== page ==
Bringing Google TV into your living room, device maker Logitech has unveiled its new $300 set-top box. The device harnesses the power of Google search to put traditional TV programming and Web videos all in the same place. According to CBS News, the service will include programs from "Time Warner Inc.'s TBS, TNT, CNN and HBO and others, as well as Internet video services operated by Amazon.com Inc. and Netflix Inc." Here's what this new device means for Google and the future of Internet TV:

  • This Is Why It's Awesome, explains Cade Metz at The Register: "The settop lets you organize, search, and view broadcast television as well as content stored on other devices in the home and across the web. Using Logitech's existing Harmony Link hardware, it connects not only to your television but to PCs and other home entertainment devices and smartphones. It includes a Chrome browser equipped with a built-in Adobe Flash 10.2 plug-in, and various applications offering access to web content, including apps from Amazon, Napster, and Netflix."

The browser should allow virtually the entire world of video on the web, including video from sites like comedycentral.com and PBS.org, to show up on your HDTV. The accent is on 'should,' however, and at launch Google TV is already missing one of the key providers of web-based video: Hulu.com. The browser inside Google TV is technically capable of handling Hulu.com's massive library of free streaming video, but as of press time we were told Hulu is blocking the Revue from accessing its content. Google and Hulu are apparently in talks regarding the situation, but it's unclear whether that would be mean paid-for Hulu Plus access (at $9.95 per month) or full free access to the Hulu content available on a standard browser. We're guessing Google TV will get Hulu Plus once the dust settles, but there's no telling for now.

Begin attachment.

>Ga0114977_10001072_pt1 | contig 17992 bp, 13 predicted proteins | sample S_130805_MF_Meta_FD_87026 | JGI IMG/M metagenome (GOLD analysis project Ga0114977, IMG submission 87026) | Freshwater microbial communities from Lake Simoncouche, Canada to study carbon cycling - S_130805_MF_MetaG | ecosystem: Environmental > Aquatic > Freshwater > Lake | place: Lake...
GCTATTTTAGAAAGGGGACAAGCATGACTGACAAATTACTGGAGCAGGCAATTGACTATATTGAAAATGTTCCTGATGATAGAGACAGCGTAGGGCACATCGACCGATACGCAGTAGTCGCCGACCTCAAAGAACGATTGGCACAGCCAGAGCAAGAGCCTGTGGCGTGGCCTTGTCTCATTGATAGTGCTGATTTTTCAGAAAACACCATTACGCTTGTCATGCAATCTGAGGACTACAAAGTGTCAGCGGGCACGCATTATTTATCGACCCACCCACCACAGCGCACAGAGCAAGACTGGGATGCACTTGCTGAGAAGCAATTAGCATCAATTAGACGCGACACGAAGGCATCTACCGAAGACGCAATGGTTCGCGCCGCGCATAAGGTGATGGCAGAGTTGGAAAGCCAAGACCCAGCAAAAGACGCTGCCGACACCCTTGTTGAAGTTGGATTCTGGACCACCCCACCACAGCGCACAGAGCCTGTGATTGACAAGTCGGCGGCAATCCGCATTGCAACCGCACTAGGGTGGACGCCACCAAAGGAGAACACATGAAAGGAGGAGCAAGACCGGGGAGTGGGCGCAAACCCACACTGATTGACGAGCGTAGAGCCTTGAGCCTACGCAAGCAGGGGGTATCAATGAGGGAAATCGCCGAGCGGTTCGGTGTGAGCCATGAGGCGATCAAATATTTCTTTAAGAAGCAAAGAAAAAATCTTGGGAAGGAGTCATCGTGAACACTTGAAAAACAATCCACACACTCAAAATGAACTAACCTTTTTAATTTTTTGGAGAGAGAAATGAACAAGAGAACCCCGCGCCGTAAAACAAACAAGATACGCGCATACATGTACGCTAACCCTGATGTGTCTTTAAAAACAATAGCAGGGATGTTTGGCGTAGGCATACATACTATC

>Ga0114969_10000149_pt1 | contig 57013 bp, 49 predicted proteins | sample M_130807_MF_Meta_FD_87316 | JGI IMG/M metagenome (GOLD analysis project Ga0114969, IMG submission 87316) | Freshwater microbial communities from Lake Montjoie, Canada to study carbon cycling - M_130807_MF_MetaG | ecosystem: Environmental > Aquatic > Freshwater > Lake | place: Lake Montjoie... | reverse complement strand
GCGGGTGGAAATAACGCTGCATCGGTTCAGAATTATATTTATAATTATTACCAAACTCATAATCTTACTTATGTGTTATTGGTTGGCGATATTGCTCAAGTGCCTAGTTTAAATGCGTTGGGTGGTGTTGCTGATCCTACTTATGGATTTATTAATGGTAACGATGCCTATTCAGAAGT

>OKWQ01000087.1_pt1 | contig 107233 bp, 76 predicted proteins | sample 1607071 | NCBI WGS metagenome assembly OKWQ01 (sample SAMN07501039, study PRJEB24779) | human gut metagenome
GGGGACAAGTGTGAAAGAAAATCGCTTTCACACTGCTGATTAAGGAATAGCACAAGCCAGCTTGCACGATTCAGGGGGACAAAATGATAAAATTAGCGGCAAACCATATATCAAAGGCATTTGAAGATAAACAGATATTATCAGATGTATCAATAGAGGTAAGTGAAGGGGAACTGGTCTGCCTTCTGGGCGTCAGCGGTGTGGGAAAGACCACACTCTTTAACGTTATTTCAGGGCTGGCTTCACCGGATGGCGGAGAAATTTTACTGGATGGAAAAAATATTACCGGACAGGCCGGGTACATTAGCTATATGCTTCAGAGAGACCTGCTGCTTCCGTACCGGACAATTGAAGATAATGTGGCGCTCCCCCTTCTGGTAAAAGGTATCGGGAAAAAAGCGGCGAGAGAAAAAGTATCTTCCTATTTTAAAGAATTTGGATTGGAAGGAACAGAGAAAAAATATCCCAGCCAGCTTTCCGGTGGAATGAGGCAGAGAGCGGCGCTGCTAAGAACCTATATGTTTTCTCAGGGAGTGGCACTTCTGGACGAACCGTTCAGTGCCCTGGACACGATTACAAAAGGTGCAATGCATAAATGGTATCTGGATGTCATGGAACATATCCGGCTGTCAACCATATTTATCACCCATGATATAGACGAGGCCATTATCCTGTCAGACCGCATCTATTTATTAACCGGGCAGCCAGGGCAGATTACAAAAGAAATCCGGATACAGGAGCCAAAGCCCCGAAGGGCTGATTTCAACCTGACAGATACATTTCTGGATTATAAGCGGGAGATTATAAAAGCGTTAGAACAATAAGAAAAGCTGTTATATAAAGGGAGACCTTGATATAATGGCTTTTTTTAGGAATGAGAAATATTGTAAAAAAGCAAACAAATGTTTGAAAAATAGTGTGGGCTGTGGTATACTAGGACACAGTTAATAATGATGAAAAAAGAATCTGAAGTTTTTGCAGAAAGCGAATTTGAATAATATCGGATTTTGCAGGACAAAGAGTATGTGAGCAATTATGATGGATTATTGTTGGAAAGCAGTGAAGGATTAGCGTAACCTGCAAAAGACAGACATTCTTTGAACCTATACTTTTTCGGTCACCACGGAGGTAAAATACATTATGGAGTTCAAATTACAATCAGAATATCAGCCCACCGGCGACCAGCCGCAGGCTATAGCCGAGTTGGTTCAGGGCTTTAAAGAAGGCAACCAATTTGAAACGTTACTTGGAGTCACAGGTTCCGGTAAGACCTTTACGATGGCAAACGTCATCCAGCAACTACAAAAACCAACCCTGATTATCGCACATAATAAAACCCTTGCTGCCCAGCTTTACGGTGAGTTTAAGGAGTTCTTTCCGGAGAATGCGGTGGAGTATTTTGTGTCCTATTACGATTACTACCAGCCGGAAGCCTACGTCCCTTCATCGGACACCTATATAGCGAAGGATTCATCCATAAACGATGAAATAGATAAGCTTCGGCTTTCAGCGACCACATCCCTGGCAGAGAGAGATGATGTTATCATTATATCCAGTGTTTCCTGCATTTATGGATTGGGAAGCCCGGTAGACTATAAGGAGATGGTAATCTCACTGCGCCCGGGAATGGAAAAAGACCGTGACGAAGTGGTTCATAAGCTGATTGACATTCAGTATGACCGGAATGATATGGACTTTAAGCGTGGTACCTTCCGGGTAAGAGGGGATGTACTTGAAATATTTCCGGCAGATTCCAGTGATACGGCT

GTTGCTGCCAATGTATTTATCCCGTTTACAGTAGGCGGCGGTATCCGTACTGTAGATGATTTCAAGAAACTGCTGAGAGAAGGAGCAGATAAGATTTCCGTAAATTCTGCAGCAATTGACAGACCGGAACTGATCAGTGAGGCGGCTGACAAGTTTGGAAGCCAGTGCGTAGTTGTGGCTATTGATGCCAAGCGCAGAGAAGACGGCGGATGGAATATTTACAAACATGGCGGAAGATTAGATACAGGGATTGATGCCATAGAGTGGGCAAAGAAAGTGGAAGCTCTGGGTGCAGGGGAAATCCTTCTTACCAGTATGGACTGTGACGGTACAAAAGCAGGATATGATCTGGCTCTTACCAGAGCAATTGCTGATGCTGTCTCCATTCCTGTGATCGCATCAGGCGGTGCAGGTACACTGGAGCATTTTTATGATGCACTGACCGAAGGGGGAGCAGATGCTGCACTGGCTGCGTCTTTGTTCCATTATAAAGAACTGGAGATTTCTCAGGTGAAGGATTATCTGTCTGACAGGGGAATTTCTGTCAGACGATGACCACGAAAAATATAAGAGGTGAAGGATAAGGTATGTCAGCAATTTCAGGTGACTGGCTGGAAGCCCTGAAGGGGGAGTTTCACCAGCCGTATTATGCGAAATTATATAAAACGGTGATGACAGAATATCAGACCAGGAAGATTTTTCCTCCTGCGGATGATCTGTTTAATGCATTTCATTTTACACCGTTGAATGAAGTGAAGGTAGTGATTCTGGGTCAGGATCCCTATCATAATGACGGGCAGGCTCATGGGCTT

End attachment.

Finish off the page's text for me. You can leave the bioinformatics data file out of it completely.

• The Partnership With Dish Network Is Key, writes Devindra Hardawar at VentureBeat: "Surprisingly, Logitech brought out a Dish Network representative to promote the Revue’s Dish integration. Previously, it was assumed that Dish will integrate Google TV directly into its satellite receivers. That may still happen, but for now the Revue is Dish’s ticket to Google TV. The Revue will be able to communicate with Dish’s programming guide and DVR. The Dish rep also mentioned that Sony’s Google TV sets won’t be able to take advantage of Dish DVRs yet. The Revue box will be available for pre-order today for $299.99 (Dish subscribers can snag it for $179) at Amazon, Best Buy, and Logitech’s websites. Logitech expects the device to be on store shelves, and ready for shipment, by the end of the month."
  • This Beats Apple TV, writes Matthew Moskovciak at CNet: "Compared to the recently released Apple TV, the Logitech Revue with Google TV offers a much more extensive content options and comprehensive home theater integration. However, the $300 price is hefty and will be a sticking point for many people, especially with the Apple TV available for just $99. Still, in our brief demo, we felt like the Logitech Revue was able to live up to most of the hype surround Google TV, and we're itching to get our hands on a review sample and put it through its full paces."
  • What This Means for Google  Danny Goodwin at Search Engine Watch writes: "If this service takes off, Google will have yet more valuable advertising data about people's television viewing habits (to add to their huge database of web surfing habits). The inaccuracy of Nielsen ratings have been criticized for a long time, but Google TV would give a much clearer picture to advertisers. Although Google said they won't put ads on the service for at least a year, they eventually plan to sell ads that appear in the Google TV all-in-one search results. And, again, if it becomes mainstream, this could expand the number of people exposed to Google ads."
  •  CNet Reviews the Set-Top Box: